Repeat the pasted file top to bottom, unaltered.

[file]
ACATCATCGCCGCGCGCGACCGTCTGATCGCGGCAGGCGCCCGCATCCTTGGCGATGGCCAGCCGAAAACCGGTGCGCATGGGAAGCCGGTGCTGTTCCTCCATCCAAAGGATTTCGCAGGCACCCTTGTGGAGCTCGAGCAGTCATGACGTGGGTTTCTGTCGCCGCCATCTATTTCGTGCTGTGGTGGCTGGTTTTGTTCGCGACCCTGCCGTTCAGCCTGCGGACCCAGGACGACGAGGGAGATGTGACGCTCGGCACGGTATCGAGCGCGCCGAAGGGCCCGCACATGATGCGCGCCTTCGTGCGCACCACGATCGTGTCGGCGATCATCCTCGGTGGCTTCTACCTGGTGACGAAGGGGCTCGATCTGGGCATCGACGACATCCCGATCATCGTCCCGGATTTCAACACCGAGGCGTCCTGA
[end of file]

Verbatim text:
ACATCATCGCCGCGCGCGACCGTCTGATCGCGGCAGGCGCCCGCATCCTTGGCGATGGCCAGCCGAAAACCGGTGCGCATGGGAAGCCGGTGCTGTTCCTCCATCCAAAGGATTTCGCAGGCACCCTTGTGGAGCTCGAGCAGTCATGACGTGGGTTTCTGTCGCCGCCATCTATTTCGTGCTGTGGTGGCTGGTTTTGTTCGCGACCCTGCCGTTCAGCCTGCGGACCCAGGACGACGAGGGAGATGTGACGCTCGGCACGGTATCGAGCGCGCCGAAGGGCCCGCACATGATGCGCGCCTTCGTGCGCACCACGATCGTGTCGGCGATCATCCTCGGTGGCTTCTACCTGGTGACGAAGGGGCTCGATCTGGGCATCGACGACATCCCGATCATCGTCCCGGATTTCAACACCGAGGCGTCCTGA